Now we’re getting into the thick of it. I have a little bit of a sordid history that may seem contrary to the cheeriness demonstrated above. During some of my darkest days of depression, I latched onto Ultima 4 because of its intricate systems, vast world to explore, and, crassly, its thoroughly nostalgic look. I not only wanted to escape the problems I couldn't parse in my life, but also had a weird habit of choosing brutally complex or difficult games to do it with. Ultima 4 fit the bill, but was also infinitely frustrating because of all the moving parts.

The game is meant to be played as a flowing adventure where exploration, gradual discovery, and slow excavation of mechanics would naturally lead to everything coming together. When looking at all the moving parts individually, it is much like examining the guts of an expensive sports car that is currently running. There are so many things to keep track of and examine that a mind that feels compelled to have EVERYTHING under control will rebel. I eventually shook the game off as “too frustrating” because going back to get all of the proper equipment, power gaming the shops, and grinding up virtues was too much trouble. Ironic that the game I was using to escape life ended up reminding me just as much of my inability to cope with anything remotely stressful. I left it in the dust to never be finished. Even up until it was rolled for the next game, I had Ultima 6 listed as the next game I would play in the series.

My recent life has been very rewarding, despite my constant complaining about how busy it is. My job is steady, I am healthy physically, I have good friends, and I am going on vacation for six days this weekend. Other, more personal, things have been changing for the better. Not so much turning proverbial corners as they are rounding long meandering mountain curves, but I am given so much hope that everything seems brighter these days. Even friction that occurs in life and family seem like temporary woes that I am becoming more comfortable handling. I am even able to take a more supportive role which is amazing to me. Basically, I’m in a much better space and wanted to give it another go as Ultima 4 is one of the most important games in RPG history and its design still appeals to me greatly.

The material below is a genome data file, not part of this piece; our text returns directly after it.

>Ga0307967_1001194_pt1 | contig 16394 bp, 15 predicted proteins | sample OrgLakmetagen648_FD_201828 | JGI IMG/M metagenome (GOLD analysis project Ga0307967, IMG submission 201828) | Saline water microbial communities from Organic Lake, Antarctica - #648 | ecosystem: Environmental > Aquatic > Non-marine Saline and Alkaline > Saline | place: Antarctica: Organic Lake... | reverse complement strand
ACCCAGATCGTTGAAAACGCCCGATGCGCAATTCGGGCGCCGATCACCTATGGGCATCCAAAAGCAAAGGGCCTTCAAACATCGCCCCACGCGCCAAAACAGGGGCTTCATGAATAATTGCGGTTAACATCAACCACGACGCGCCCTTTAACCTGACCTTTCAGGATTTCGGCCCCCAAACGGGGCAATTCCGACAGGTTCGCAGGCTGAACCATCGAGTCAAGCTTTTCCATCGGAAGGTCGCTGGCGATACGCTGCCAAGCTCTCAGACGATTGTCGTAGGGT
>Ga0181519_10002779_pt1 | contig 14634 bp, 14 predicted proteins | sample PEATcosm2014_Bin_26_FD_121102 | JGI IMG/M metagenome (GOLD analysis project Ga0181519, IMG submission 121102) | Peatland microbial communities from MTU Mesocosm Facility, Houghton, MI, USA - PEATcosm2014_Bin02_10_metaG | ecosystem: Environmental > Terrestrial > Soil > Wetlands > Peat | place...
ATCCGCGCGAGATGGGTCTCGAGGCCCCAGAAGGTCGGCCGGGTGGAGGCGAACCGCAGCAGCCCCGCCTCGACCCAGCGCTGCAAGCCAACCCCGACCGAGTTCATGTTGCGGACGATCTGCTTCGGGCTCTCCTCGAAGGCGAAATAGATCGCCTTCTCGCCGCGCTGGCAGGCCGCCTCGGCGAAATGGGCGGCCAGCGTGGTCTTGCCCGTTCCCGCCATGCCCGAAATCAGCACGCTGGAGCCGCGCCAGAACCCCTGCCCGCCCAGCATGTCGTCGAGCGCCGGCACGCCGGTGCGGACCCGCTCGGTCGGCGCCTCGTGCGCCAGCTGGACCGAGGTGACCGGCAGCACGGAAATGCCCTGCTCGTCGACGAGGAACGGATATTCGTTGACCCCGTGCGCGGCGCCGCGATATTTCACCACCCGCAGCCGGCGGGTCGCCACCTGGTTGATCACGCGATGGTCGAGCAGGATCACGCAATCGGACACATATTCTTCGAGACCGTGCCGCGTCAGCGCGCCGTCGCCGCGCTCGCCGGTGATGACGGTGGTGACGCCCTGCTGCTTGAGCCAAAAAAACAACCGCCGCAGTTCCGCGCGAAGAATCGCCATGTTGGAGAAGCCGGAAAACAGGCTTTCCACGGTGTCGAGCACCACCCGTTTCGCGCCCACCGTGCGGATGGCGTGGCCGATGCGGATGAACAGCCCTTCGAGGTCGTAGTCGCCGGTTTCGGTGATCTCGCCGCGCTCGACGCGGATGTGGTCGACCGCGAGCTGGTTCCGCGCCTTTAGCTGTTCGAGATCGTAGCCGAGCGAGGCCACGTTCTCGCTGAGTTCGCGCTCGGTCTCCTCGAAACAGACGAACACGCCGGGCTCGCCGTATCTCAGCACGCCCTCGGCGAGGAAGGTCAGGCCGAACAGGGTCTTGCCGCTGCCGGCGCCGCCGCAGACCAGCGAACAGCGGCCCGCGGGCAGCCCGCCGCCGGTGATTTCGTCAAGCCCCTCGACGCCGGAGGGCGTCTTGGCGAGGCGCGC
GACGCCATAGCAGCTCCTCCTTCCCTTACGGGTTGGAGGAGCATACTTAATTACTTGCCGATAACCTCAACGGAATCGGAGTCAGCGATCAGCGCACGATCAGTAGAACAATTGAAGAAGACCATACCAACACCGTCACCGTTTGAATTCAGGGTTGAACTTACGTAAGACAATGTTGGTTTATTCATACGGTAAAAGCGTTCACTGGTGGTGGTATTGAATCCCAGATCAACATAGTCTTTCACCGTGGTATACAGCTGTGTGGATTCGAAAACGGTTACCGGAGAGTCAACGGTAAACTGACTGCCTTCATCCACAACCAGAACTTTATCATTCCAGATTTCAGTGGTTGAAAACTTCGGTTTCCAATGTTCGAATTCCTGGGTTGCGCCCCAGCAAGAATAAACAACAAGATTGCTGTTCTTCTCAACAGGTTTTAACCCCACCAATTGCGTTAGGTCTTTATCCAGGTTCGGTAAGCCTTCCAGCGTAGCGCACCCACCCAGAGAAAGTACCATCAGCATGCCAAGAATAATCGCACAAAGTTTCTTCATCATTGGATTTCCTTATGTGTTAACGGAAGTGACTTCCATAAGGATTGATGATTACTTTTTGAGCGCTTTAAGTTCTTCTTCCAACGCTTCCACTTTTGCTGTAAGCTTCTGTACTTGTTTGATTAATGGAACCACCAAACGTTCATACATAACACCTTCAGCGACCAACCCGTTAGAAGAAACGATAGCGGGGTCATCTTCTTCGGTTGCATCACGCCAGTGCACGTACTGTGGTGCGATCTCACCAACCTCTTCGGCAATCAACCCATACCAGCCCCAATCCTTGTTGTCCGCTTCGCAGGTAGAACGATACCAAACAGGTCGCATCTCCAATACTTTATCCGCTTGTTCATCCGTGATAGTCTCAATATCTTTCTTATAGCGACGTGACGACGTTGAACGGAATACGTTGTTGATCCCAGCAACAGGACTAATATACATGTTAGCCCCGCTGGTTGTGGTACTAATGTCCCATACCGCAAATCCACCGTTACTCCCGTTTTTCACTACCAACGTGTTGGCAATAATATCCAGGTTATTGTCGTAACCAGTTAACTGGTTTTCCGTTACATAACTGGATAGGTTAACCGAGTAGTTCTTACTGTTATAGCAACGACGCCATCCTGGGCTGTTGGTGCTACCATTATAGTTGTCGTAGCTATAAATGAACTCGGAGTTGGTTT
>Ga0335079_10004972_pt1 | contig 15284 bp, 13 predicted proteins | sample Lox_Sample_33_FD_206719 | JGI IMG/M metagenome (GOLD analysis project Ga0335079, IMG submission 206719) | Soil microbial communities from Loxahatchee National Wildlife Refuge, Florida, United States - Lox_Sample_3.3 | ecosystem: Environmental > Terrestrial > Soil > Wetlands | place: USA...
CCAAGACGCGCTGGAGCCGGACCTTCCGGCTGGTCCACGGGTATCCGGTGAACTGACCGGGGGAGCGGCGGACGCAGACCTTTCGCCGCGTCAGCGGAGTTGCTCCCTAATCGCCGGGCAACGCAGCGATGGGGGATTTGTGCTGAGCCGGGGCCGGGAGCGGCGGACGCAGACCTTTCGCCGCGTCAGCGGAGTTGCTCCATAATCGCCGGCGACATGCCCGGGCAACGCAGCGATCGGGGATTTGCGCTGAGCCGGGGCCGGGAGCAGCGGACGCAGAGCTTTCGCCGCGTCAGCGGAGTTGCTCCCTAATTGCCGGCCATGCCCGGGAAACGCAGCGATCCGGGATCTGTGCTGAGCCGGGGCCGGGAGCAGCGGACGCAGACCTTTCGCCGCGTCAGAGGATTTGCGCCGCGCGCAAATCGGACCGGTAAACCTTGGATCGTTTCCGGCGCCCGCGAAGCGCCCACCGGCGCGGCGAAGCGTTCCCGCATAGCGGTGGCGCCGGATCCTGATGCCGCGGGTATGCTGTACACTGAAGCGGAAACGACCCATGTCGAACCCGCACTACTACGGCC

I now return to it feeling much more ready to roll with punches and take a more balanced attitude toward the game. I am already quite spoiled on it, so instead of pretending like I am completely ignorant, I am consulting old notes I have as needed. I am also not completely against checking FAQs as the game does have some rough edges that can be tough to smooth over, but I have not done so yet. I can already see the light at the end of this game’s tunnel, even if it is just a pinpoint.

[Show me the way you legendary and successful nerd.]

And finally…

I’ll reveal more about actually playing the game in the next post. It won’t go up for at least a week, so just hang on three people that check regularly for updates. I have probably put three to five hours into the game and would estimate myself to be about 30% finished, but am actually thinking of starting over to go through more smoothly as I may have made some mistakes. Maybe I’m falling into old habits? Who knows? What I do know is that if the player knows what he or she is doing, the game can most likely be finished in less than ten hours. I can get back to where I am now in about one hour of game play.

Another extremely popular blog, the CRPG Addict, has done a thorough and masterful examination of the mechanics and story of the game. I suggest you check that out as a companion piece if you are interested. My play through, although game related, will most likely be tangential and have threads attached to other subjects. I am really enjoying this style of posting and want to experiment with it. If you have any comments or feedback about the nature of more personal postings or style, please let me know. Also feel free to leave feedback about the game itself or any tips and tricks you may have.

Follow @backlogkiller on Twitter for my thoughts. I see these vacation days may roll over to next year so, even though that will go into the bank for a Christmas visit in the US, I may indulge myself with one to just go on a live tweet rampage and try to finish this dang thing. Thanks for reading and I hope you all are well.

--Backlog Killer